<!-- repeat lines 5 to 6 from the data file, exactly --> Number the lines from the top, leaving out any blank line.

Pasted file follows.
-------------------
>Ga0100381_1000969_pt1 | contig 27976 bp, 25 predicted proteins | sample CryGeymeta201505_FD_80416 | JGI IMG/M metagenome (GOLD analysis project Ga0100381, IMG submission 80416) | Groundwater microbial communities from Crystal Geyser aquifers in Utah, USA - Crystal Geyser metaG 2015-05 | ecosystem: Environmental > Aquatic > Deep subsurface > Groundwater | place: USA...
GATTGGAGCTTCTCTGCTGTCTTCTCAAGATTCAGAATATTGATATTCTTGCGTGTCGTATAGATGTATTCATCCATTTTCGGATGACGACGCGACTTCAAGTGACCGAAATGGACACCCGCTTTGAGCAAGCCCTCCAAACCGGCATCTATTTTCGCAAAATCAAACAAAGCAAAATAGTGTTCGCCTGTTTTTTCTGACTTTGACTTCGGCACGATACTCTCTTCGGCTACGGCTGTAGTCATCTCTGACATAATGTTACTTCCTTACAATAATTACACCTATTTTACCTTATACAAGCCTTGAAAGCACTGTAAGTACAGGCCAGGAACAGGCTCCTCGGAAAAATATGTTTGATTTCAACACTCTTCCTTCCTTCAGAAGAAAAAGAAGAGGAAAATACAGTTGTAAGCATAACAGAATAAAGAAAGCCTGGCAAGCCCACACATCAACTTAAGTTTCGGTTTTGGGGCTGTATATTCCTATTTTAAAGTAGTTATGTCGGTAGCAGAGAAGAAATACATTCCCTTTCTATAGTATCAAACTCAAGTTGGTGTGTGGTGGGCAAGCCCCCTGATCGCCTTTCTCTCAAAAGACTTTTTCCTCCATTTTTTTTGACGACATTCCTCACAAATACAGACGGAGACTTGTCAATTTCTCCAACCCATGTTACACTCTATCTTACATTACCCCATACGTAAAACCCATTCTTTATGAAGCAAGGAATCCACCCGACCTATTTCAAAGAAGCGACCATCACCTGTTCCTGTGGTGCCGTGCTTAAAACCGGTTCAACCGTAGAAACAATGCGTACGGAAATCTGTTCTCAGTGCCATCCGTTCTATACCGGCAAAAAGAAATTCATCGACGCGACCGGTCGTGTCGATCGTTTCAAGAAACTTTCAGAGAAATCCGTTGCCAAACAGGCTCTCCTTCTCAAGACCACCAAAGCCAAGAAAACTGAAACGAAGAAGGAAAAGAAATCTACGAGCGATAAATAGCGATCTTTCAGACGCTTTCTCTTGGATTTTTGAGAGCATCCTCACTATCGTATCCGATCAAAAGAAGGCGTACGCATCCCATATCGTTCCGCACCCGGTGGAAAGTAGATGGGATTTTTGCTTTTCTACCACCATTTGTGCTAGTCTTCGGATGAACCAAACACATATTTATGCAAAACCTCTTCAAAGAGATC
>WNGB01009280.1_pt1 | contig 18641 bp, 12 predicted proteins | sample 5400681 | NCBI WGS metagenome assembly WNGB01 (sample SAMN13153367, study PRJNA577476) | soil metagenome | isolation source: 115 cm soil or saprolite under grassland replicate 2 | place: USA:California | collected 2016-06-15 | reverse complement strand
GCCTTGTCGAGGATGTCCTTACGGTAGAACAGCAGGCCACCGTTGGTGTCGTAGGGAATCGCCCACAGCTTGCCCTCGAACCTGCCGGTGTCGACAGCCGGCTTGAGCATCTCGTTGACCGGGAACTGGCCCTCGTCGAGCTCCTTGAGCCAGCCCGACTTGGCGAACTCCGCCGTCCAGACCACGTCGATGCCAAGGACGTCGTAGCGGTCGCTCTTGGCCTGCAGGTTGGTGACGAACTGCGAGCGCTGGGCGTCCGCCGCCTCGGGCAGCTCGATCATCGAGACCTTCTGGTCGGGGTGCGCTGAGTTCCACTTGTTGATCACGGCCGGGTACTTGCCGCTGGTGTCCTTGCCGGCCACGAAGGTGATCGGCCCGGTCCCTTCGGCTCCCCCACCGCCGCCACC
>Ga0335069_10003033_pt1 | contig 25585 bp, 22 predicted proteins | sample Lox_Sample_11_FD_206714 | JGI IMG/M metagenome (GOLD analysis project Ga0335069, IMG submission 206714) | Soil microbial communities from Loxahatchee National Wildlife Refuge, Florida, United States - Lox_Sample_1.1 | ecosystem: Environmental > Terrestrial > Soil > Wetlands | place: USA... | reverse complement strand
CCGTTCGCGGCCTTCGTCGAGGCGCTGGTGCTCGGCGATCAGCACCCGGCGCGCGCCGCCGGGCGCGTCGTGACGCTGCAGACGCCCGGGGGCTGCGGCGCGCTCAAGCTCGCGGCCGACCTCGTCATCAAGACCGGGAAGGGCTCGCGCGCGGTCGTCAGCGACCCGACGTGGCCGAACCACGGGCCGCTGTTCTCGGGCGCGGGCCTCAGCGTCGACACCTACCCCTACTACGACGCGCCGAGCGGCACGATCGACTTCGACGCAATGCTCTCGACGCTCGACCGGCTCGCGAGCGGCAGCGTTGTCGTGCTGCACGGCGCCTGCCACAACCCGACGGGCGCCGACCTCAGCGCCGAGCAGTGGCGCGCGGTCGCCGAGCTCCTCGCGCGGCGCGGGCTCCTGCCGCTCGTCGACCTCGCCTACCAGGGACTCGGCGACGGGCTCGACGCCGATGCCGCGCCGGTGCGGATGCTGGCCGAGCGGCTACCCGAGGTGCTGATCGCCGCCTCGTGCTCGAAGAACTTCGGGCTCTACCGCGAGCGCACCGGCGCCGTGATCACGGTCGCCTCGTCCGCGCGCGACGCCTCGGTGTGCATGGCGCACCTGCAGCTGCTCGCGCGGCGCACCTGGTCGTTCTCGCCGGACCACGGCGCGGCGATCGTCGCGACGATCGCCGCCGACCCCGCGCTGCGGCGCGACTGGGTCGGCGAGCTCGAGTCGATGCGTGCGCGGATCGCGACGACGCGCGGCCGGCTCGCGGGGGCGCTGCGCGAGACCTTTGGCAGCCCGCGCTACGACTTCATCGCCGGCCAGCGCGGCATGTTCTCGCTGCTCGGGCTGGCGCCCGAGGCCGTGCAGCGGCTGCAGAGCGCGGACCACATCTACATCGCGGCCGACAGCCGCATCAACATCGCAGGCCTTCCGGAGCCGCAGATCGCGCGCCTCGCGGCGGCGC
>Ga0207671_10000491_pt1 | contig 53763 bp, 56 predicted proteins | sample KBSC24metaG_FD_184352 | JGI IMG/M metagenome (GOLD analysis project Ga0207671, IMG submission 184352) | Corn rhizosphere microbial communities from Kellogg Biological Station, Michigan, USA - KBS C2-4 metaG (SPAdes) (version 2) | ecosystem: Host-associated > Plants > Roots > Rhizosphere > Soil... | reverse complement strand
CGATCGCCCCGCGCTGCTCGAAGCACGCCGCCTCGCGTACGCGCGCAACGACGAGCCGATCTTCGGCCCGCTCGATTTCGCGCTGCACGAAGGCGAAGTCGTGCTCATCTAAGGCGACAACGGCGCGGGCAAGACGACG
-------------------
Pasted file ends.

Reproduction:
>Ga0335069_10003033_pt1 | contig 25585 bp, 22 predicted proteins | sample Lox_Sample_11_FD_206714 | JGI IMG/M metagenome (GOLD analysis project Ga0335069, IMG submission 206714) | Soil microbial communities from Loxahatchee National Wildlife Refuge, Florida, United States - Lox_Sample_1.1 | ecosystem: Environmental > Terrestrial > Soil > Wetlands | place: USA... | reverse complement strand
CCGTTCGCGGCCTTCGTCGAGGCGCTGGTGCTCGGCGATCAGCACCCGGCGCGCGCCGCCGGGCGCGTCGTGACGCTGCAGACGCCCGGGGGCTGCGGCGCGCTCAAGCTCGCGGCCGACCTCGTCATCAAGACCGGGAAGGGCTCGCGCGCGGTCGTCAGCGACCCGACGTGGCCGAACCACGGGCCGCTGTTCTCGGGCGCGGGCCTCAGCGTCGACACCTACCCCTACTACGACGCGCCGAGCGGCACGATCGACTTCGACGCAATGCTCTCGACGCTCGACCGGCTCGCGAGCGGCAGCGTTGTCGTGCTGCACGGCGCCTGCCACAACCCGACGGGCGCCGACCTCAGCGCCGAGCAGTGGCGCGCGGTCGCCGAGCTCCTCGCGCGGCGCGGGCTCCTGCCGCTCGTCGACCTCGCCTACCAGGGACTCGGCGACGGGCTCGACGCCGATGCCGCGCCGGTGCGGATGCTGGCCGAGCGGCTACCCGAGGTGCTGATCGCCGCCTCGTGCTCGAAGAACTTCGGGCTCTACCGCGAGCGCACCGGCGCCGTGATCACGGTCGCCTCGTCCGCGCGCGACGCCTCGGTGTGCATGGCGCACCTGCAGCTGCTCGCGCGGCGCACCTGGTCGTTCTCGCCGGACCACGGCGCGGCGATCGTCGCGACGATCGCCGCCGACCCCGCGCTGCGGCGCGACTGGGTCGGCGAGCTCGAGTCGATGCGTGCGCGGATCGCGACGACGCGCGGCCGGCTCGCGGGGGCGCTGCGCGAGACCTTTGGCAGCCCGCGCTACGACTTCATCGCCGGCCAGCGCGGCATGTTCTCGCTGCTCGGGCTGGCGCCCGAGGCCGTGCAGCGGCTGCAGAGCGCGGACCACATCTACATCGCGGCCGACAGCCGCATCAACATCGCAGGCCTTCCGGAGCCGCAGATCGCGCGCCTCGCGGCGGCGC